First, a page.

12.02.2021 – 14.03.2021
Triumph Gallery, Moscow
registration is required to visit the exhibition:
Triumph Gallery presents Russian Nowhere, an exhibition by Pavel Otdelnov featuring a new series of paintings, installations, photography, and video. The artist has participated in numerous international exhibitions and biennales, received awards in contemporary art. His works are held in museum, corporate and private collections both in Russia and internationally. Pavel Otdelnov originally garnered recognition as an industrial landscape painter and a researcher of post-Soviet space.
His works depict the typical environment of the outskirts in Russian cities, where the artist explores their monotony and exceptional similarity of landscapes. Otdelnov is also interested in aestheticization of mundane industrial views and post-Soviet landscapes, which has been gaining in popularity on social media where it operates as an identity attribute for the generation born in the 1990s.
Pavel Otdelnov’s project Russian Nowhere is a continued exploration of the periphery in major cities and smaller towns, building on his earlier work in Inner Degunino (2013) and Mall (2015). The artist regards these areas as non‑place, or spaces that have nothing happening in them but also restrict deliberate access to themselves. In Pavel’s work they are represented by warehouses, power transmission lines and pipelines, garages and fences. Such mundane places appear both familiar and unfamiliar—an effect produced by their standardized and undifferentiated look and feel.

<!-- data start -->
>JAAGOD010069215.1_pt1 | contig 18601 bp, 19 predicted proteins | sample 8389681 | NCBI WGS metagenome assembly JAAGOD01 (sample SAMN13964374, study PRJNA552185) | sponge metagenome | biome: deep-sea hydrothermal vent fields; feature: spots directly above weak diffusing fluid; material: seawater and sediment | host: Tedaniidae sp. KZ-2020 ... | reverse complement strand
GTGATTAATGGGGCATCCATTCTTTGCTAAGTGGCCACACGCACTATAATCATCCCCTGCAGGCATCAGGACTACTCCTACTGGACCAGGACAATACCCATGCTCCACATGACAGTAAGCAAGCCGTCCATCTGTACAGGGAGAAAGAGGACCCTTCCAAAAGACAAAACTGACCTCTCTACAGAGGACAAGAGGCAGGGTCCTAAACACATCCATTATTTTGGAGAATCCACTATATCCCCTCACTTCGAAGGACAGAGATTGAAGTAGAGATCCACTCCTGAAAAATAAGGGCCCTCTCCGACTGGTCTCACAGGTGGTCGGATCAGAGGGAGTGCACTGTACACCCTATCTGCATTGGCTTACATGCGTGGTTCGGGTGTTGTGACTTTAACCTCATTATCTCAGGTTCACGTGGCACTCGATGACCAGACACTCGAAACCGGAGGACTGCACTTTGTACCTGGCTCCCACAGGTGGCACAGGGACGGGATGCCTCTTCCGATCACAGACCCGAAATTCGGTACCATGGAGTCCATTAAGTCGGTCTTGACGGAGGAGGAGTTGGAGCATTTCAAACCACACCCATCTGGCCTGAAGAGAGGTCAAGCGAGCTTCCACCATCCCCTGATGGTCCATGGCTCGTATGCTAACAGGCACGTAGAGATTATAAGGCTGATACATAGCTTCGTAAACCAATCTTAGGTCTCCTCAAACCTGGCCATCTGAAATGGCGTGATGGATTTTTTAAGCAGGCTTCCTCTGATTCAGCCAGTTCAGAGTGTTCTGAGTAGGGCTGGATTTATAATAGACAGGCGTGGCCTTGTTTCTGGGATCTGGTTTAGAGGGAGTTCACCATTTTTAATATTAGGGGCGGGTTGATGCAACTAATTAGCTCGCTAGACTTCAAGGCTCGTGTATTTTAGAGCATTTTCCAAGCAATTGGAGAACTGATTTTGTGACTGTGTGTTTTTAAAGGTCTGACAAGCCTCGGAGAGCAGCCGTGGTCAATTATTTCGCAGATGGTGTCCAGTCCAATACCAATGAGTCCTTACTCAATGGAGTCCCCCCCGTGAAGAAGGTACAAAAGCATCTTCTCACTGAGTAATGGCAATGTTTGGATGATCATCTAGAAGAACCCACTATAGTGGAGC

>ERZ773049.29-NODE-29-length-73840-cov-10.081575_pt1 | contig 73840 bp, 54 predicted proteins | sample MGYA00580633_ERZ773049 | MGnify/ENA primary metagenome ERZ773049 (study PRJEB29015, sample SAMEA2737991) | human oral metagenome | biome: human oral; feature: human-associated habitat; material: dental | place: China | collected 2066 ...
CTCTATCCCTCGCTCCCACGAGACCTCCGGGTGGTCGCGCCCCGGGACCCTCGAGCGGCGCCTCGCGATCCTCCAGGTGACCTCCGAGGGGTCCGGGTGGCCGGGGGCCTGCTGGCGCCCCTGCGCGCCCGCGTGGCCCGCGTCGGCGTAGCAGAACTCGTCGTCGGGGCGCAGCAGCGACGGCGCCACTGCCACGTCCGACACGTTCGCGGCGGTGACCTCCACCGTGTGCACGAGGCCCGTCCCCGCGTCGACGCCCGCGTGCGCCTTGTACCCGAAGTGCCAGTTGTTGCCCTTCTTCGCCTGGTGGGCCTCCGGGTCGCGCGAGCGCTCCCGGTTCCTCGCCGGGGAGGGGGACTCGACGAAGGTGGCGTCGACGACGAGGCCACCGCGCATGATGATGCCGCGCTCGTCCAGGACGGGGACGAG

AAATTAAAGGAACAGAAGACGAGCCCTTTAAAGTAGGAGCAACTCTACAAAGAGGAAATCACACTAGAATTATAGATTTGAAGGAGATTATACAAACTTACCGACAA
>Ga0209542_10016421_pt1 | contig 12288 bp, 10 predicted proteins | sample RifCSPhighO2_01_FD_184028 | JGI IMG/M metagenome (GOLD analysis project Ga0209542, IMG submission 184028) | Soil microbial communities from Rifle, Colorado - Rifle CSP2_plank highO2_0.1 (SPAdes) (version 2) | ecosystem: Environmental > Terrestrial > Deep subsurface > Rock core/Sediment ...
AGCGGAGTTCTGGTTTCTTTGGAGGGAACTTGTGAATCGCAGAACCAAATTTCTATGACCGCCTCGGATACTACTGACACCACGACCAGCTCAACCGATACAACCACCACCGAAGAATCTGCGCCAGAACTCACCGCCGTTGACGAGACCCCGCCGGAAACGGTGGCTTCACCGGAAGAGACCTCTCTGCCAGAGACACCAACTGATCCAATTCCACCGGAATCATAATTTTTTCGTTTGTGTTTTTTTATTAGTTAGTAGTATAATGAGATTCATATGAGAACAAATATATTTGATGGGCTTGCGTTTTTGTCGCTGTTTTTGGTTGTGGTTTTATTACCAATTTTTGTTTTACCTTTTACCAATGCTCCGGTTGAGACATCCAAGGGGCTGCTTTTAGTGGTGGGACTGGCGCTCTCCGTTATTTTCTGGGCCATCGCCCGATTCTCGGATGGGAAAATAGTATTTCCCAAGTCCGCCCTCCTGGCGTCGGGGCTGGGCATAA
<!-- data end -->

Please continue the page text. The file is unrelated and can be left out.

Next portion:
The new series by Otdelnov looks at these spaces through the lens of machine vision. Deserted urban landscapes in the paintings were found by the artist as he was browsing streetview panoramas in online maps, an online plein air of sorts. These pictures are usually taken and compiled by a disinterested and distanced artificial intelligence that relays the images “as is” without any author’s interpretation.
There are dedicated social media communities discussing such urban landscapes, trying to romanticize them and establish an ironic distance from them. Online comments from such posts are taken by the artist and transplanted into his paintings, photography, and light installations, reminiscent of a corner store sign. This bestows non-places with their own agency by infusing them with voices of the many people who live there or visit.